Trust the Man
We haven't seen two movies on the same day since the spring, when we went to the Newport Beach Film Festival, but we just couldn't make up our minds whether to see The Oh in Ohio or Trust the Man. Interestingly, both films deal with sex and infidelity, though where The Oh in ohio is more of a cute, fairy-tale-ish movie, Trust the Man is a bit more serious. Not to say that it's particularly heavy or anything--it's definitely got laughs. It's just that the relationship troubles in this one are given more weight. I think that's because Trust the Man is primarly concerned with relationships, whereas The Oh in Ohio was really just about an individual character. I was initially intrigued because the film pairs Maggie Gyllenhaal and Billy Crudup in one of the two couples that the film follows. (The other is played by Julianne Moore and David Duchovny.) I nearly always like Gyllenhaal so it's no surprise that I thought she did well in this film. I did think the role was a bit of a departure for her--I tend to think of her in roles that play up a liberated or driven aspect, whereas her character in this one was more nice, even a little naive. Crudup is an actor who I've come to respect enormously. I think it may be that you need to see him in multiple films to really appreciate his talent. He has a wide range but never "steals" a scene. Rather, every performance just works. It's pretty impressive. Anyway, I didn't really love the story but the performances were solid and the dialogue was good with some spots of excellent.
Viewed: 9/9/2006 | Released: 8/17/2006 | Score: B
The Oh in Ohio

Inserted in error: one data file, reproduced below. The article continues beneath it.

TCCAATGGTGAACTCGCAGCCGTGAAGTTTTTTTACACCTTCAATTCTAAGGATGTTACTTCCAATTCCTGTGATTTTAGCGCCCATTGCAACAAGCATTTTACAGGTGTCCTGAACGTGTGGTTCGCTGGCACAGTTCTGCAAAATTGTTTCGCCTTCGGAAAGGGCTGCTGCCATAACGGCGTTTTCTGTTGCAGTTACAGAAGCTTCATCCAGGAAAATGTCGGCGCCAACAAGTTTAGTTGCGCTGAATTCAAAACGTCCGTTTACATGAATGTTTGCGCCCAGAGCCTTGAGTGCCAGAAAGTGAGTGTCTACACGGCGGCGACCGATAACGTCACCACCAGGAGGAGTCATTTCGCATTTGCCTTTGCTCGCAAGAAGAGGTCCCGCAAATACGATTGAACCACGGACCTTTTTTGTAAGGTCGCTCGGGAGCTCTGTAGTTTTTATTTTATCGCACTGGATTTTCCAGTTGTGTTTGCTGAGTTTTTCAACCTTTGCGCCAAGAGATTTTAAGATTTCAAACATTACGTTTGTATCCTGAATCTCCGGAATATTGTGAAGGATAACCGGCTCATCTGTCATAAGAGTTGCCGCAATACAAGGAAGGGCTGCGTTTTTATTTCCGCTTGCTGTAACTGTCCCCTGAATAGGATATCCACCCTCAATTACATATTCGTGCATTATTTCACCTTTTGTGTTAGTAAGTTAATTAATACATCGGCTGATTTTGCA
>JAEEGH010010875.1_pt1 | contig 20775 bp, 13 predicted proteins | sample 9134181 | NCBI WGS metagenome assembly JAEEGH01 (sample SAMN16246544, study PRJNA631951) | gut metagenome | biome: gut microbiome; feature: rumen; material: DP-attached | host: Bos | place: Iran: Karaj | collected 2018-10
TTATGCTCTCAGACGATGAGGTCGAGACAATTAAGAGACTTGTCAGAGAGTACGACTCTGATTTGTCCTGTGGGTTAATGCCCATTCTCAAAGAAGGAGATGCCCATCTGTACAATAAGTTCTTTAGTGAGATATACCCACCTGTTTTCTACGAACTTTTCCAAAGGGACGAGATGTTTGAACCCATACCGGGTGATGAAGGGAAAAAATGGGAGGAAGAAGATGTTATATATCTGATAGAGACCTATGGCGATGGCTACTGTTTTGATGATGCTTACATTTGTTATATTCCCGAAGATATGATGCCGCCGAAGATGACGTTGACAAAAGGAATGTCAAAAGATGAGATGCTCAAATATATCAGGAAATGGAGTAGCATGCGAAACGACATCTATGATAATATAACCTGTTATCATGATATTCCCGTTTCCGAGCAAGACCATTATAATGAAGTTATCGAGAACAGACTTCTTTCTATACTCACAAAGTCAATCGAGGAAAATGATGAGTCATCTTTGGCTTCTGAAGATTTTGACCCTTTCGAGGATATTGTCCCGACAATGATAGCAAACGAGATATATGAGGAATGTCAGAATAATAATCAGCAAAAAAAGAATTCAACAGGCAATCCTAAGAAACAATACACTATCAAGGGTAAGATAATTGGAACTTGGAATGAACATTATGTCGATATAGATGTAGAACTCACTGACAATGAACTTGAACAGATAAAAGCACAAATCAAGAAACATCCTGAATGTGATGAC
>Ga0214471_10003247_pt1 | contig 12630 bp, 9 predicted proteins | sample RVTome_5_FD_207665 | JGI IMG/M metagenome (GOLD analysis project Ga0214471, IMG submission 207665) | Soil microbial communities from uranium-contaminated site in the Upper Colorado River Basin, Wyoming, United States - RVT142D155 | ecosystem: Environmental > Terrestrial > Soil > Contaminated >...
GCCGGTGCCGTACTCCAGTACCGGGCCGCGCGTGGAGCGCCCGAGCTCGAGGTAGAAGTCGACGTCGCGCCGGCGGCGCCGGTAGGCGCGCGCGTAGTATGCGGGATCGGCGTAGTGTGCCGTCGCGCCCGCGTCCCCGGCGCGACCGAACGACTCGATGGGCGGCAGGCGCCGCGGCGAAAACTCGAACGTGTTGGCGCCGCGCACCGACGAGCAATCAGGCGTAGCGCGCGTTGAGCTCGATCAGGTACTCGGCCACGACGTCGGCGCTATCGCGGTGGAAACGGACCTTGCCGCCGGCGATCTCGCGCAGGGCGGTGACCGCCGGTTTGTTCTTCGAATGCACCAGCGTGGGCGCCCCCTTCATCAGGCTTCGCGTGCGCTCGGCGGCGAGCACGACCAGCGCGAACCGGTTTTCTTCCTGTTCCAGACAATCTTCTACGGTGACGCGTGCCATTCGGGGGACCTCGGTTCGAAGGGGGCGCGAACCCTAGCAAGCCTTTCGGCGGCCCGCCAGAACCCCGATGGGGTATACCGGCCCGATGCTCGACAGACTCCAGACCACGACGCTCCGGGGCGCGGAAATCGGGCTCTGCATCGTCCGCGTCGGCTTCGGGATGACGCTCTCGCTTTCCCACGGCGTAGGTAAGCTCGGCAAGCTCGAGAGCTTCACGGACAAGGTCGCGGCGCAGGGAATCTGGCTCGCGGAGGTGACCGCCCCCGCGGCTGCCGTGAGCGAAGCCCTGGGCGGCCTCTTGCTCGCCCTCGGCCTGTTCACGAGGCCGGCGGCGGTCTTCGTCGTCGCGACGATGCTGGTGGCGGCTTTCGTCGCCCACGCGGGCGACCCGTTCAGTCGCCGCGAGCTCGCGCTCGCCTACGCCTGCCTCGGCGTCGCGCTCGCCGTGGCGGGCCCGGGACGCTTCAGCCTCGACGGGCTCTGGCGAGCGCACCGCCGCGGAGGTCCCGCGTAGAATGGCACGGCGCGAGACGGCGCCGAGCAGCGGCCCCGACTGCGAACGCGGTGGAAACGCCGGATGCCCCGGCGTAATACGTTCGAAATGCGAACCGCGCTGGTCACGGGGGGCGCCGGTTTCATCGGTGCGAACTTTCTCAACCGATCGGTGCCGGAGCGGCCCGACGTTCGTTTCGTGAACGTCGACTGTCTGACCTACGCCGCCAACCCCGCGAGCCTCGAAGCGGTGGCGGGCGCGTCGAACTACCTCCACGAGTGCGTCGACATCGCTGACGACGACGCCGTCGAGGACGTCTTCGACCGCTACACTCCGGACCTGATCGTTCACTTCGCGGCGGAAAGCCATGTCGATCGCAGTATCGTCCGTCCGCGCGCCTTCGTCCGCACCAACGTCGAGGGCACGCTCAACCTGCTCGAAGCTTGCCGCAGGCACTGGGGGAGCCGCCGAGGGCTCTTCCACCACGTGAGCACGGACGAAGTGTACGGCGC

Juliette and I first heard about The Oh in Ohio at this year's Newport Beach Film Festival. For whatever reason, we didn't end up seeing it then even though we were both somewhat intrigued by its blurb in the program. The film centers around Parker Posey's character, Priscilla, a successful Cincinnati business development executive who has never had an orgasm. While the film doesn't cover any new ground in terms of comedy or personal discovery, I enjoyed it for being cute and perky. (Incidentally, that also describes Posey's performance pretty well.) A lot of the dialogue was kind of stilted, but it didn't really bother me much. In fact, it might have even made the film a little more endearing--it felt a little amateurish, but in a personal kind of way, if that makes any sense. The downside was that the same unpolished nature of the script made for a final product that lacked focus. There was a pretty large plotline that followed Paul Rudd--who played Priscilla's husband, Jack--out of the depression brought on by his perception of not being able to please his wife. It could have worked, but partially because the film doesn't set Jack up as a particularly sympathetic character and partially because Mischa Barton can't act, the whole thing just felt extraneous. Even so, I'm still glad I saw it--it's nice to take in lighthearted stuff now and then. Keeps you from getting too jaded.
Viewed: 9/9/2006 | Released: 3/29/2006 | Score: B